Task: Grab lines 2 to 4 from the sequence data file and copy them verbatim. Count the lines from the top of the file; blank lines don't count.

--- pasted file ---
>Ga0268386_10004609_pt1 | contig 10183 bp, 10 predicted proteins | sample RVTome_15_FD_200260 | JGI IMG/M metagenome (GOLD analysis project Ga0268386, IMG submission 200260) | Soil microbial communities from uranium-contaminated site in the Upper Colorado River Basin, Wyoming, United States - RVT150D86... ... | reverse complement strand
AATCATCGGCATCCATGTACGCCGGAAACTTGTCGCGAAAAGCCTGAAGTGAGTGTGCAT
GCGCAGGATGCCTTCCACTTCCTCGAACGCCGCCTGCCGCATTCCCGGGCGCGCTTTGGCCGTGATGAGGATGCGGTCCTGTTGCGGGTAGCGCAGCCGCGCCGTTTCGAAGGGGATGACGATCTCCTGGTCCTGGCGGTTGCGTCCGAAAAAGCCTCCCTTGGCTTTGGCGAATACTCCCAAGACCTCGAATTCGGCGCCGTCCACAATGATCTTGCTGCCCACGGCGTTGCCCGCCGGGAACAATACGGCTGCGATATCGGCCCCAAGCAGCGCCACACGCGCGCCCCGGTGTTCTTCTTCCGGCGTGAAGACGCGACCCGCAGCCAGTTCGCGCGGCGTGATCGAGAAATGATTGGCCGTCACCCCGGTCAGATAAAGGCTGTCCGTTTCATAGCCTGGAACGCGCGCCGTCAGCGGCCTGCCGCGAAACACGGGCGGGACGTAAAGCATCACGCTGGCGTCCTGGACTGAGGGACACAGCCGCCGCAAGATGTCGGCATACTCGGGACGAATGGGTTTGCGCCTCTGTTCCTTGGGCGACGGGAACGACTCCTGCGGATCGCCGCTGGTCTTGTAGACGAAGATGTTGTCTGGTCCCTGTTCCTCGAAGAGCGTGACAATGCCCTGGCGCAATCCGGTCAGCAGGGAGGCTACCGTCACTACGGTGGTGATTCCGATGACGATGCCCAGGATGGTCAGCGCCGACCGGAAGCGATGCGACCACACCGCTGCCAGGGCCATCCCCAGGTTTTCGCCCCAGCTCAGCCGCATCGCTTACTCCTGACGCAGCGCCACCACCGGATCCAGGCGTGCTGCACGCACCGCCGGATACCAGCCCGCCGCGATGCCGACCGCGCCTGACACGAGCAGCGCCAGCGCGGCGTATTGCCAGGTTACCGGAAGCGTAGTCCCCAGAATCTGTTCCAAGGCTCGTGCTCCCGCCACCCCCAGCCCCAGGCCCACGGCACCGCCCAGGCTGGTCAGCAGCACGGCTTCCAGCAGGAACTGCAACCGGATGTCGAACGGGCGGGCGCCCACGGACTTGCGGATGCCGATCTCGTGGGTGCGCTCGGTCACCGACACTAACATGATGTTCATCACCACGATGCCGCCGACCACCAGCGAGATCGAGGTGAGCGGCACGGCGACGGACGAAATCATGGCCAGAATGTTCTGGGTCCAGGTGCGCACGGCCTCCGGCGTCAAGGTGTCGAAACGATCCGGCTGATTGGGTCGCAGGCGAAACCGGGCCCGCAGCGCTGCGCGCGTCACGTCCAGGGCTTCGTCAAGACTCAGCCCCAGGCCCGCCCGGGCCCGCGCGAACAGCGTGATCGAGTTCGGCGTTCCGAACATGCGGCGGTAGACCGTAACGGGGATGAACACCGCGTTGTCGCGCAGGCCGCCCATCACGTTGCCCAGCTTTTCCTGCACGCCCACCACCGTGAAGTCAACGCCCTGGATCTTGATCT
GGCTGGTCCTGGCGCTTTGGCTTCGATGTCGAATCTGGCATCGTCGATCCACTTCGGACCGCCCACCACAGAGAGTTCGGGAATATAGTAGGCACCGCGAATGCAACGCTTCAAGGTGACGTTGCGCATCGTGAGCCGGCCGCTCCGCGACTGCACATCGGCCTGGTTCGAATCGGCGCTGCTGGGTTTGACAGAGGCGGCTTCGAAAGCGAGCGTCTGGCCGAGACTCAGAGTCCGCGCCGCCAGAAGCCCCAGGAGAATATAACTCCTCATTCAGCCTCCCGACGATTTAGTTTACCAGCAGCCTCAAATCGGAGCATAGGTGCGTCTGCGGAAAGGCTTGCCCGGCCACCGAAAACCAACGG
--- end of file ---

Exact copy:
AATCATCGGCATCCATGTACGCCGGAAACTTGTCGCGAAAAGCCTGAAGTGAGTGTGCAT
GCGCAGGATGCCTTCCACTTCCTCGAACGCCGCCTGCCGCATTCCCGGGCGCGCTTTGGCCGTGATGAGGATGCGGTCCTGTTGCGGGTAGCGCAGCCGCGCCGTTTCGAAGGGGATGACGATCTCCTGGTCCTGGCGGTTGCGTCCGAAAAAGCCTCCCTTGGCTTTGGCGAATACTCCCAAGACCTCGAATTCGGCGCCGTCCACAATGATCTTGCTGCCCACGGCGTTGCCCGCCGGGAACAATACGGCTGCGATATCGGCCCCAAGCAGCGCCACACGCGCGCCCCGGTGTTCTTCTTCCGGCGTGAAGACGCGACCCGCAGCCAGTTCGCGCGGCGTGATCGAGAAATGATTGGCCGTCACCCCGGTCAGATAAAGGCTGTCCGTTTCATAGCCTGGAACGCGCGCCGTCAGCGGCCTGCCGCGAAACACGGGCGGGACGTAAAGCATCACGCTGGCGTCCTGGACTGAGGGACACAGCCGCCGCAAGATGTCGGCATACTCGGGACGAATGGGTTTGCGCCTCTGTTCCTTGGGCGACGGGAACGACTCCTGCGGATCGCCGCTGGTCTTGTAGACGAAGATGTTGTCTGGTCCCTGTTCCTCGAAGAGCGTGACAATGCCCTGGCGCAATCCGGTCAGCAGGGAGGCTACCGTCACTACGGTGGTGATTCCGATGACGATGCCCAGGATGGTCAGCGCCGACCGGAAGCGATGCGACCACACCGCTGCCAGGGCCATCCCCAGGTTTTCGCCCCAGCTCAGCCGCATCGCTTACTCCTGACGCAGCGCCACCACCGGATCCAGGCGTGCTGCACGCACCGCCGGATACCAGCCCGCCGCGATGCCGACCGCGCCTGACACGAGCAGCGCCAGCGCGGCGTATTGCCAGGTTACCGGAAGCGTAGTCCCCAGAATCTGTTCCAAGGCTCGTGCTCCCGCCACCCCCAGCCCCAGGCCCACGGCACCGCCCAGGCTGGTCAGCAGCACGGCTTCCAGCAGGAACTGCAACCGGATGTCGAACGGGCGGGCGCCCACGGACTTGCGGATGCCGATCTCGTGGGTGCGCTCGGTCACCGACACTAACATGATGTTCATCACCACGATGCCGCCGACCACCAGCGAGATCGAGGTGAGCGGCACGGCGACGGACGAAATCATGGCCAGAATGTTCTGGGTCCAGGTGCGCACGGCCTCCGGCGTCAAGGTGTCGAAACGATCCGGCTGATTGGGTCGCAGGCGAAACCGGGCCCGCAGCGCTGCGCGCGTCACGTCCAGGGCTTCGTCAAGACTCAGCCCCAGGCCCGCCCGGGCCCGCGCGAACAGCGTGATCGAGTTCGGCGTTCCGAACATGCGGCGGTAGACCGTAACGGGGATGAACACCGCGTTGTCGCGCAGGCCGCCCATCACGTTGCCCAGCTTTTCCTGCACGCCCACCACCGTGAAGTCAACGCCCTGGATCTTGATCT
GGCTGGTCCTGGCGCTTTGGCTTCGATGTCGAATCTGGCATCGTCGATCCACTTCGGACCGCCCACCACAGAGAGTTCGGGAATATAGTAGGCACCGCGAATGCAACGCTTCAAGGTGACGTTGCGCATCGTGAGCCGGCCGCTCCGCGACTGCACATCGGCCTGGTTCGAATCGGCGCTGCTGGGTTTGACAGAGGCGGCTTCGAAAGCGAGCGTCTGGCCGAGACTCAGAGTCCGCGCCGCCAGAAGCCCCAGGAGAATATAACTCCTCATTCAGCCTCCCGACGATTTAGTTTACCAGCAGCCTCAAATCGGAGCATAGGTGCGTCTGCGGAAAGGCTTGCCCGGCCACCGAAAACCAACGG